The economy added 287,000 jobs last month, way above what was expected, and the unemployment rate hit 4.9 percent.
Lindsey Piegza, chief economist and managing director at Stifel Nicolaus, put those numbers into context for us.
We had a really big number in June, but of course that follows a very disappointing number in May (which we actually also just learned was worse than we thought). What’s the big picture when you add up the trends?
That’s exactly right. It’s important not to put too much emphasis on one or two months’ data points. So we do look at that longer-term, three-month trend, which did rise in June up to 140,000. So remember, this is down markedly from a near 300,000 pace at the end of last year. We slowed to 200,000 in the first quarter, and now we’ve slowed — as I mentioned — to about the 100-150 range. So still, no indication of an upward trajectory, despite this welcomed, outsized increase in June.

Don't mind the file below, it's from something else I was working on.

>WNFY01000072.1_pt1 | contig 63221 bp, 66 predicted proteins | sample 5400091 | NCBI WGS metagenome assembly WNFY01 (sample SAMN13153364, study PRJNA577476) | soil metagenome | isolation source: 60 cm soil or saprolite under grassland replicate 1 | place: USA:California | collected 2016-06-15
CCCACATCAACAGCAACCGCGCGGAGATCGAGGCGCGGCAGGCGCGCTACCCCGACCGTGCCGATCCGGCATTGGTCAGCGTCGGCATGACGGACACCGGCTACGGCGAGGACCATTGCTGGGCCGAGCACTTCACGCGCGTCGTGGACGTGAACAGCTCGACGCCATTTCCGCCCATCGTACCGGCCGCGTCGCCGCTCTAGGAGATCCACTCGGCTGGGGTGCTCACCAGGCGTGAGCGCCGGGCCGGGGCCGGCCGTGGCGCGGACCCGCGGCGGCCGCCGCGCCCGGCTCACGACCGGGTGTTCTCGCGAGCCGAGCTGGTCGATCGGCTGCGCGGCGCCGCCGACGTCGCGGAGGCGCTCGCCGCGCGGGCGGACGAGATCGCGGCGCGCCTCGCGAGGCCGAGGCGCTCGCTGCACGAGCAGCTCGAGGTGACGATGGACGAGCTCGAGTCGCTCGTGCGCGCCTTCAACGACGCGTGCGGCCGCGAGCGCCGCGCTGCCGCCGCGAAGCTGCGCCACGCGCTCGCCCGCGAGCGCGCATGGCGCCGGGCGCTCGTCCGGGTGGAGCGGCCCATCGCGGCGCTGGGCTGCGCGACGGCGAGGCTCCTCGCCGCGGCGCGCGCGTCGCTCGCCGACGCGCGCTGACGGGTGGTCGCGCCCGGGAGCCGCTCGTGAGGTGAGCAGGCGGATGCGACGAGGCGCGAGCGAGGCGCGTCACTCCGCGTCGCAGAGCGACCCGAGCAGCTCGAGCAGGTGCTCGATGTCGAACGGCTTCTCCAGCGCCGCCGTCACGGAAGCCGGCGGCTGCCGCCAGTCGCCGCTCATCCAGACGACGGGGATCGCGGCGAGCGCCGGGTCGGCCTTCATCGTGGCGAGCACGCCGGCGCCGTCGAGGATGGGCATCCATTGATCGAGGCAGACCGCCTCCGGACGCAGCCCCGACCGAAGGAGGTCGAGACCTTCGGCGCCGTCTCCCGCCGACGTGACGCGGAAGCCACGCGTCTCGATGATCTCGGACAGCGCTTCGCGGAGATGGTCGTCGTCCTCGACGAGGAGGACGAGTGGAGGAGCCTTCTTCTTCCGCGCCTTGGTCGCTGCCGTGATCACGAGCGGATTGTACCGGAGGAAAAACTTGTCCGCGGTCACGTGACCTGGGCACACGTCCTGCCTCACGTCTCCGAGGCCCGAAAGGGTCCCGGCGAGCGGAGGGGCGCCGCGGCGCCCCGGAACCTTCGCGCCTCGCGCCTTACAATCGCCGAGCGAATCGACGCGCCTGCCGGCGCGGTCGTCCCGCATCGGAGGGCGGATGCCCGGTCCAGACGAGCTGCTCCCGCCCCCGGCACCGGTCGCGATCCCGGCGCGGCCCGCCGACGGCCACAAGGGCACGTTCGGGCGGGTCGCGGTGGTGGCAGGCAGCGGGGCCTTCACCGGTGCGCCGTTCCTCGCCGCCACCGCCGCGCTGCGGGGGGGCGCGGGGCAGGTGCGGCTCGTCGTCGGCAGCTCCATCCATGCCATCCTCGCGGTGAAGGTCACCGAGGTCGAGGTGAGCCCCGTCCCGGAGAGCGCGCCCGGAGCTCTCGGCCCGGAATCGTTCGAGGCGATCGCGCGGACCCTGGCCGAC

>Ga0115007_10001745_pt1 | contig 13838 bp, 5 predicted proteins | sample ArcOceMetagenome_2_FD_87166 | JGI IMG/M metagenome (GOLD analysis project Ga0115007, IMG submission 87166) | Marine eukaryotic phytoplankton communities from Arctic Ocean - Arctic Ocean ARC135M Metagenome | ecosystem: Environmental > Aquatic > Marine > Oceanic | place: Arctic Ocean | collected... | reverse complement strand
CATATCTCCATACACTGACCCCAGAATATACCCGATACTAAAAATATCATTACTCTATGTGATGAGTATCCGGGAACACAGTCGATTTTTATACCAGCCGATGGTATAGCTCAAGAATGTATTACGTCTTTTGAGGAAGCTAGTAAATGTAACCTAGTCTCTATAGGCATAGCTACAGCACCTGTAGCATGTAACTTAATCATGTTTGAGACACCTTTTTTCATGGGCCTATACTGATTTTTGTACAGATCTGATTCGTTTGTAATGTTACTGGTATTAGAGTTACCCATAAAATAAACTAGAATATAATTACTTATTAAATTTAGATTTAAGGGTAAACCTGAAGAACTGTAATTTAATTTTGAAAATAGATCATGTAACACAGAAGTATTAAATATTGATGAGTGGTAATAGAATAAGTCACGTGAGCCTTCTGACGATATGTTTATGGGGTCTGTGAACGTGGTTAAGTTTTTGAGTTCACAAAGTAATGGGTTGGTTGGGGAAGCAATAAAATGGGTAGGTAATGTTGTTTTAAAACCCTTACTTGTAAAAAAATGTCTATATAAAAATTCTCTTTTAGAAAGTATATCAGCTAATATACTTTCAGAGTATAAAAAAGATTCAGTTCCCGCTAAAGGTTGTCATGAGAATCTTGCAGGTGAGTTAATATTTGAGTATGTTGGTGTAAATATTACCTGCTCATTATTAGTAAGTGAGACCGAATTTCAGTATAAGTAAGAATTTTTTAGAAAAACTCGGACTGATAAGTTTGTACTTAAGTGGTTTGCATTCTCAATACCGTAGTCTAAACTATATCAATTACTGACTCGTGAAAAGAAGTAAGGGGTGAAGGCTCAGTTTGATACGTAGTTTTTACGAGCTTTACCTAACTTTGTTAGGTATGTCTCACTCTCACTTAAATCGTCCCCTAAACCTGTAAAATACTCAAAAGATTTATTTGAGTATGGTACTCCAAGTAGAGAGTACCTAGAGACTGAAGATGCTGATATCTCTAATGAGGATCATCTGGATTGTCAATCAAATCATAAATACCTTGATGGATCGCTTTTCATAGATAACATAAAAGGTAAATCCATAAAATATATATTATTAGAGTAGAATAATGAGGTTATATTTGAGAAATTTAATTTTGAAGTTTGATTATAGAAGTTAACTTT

We saw the unemployment rate go up from 4.7 percent to 4.9. That sounds bad, but we often try to remind people sometimes that can be OK because more people are entering the labor force. What are we seeing there?
That’s exactly what happened this month. Nearly half a million workers moved back into the labor force in June — in fact, nearly the same amount that had dropped out the month prior. So we did see a rise in the unemployment rate to 4.9 percent, but again, reflecting the fact that more Americans are actively seeking employment. So that’s a net positive out of this report.
What about wages?
We did see a minimal monthly increase of just about one-tenth in June. But it was enough to boost the annual pace of earnings up to 2.6 percent — a new high for 2016. Now, if this is sustained, it will certainly be an indication that the labor market is beginning to firm.
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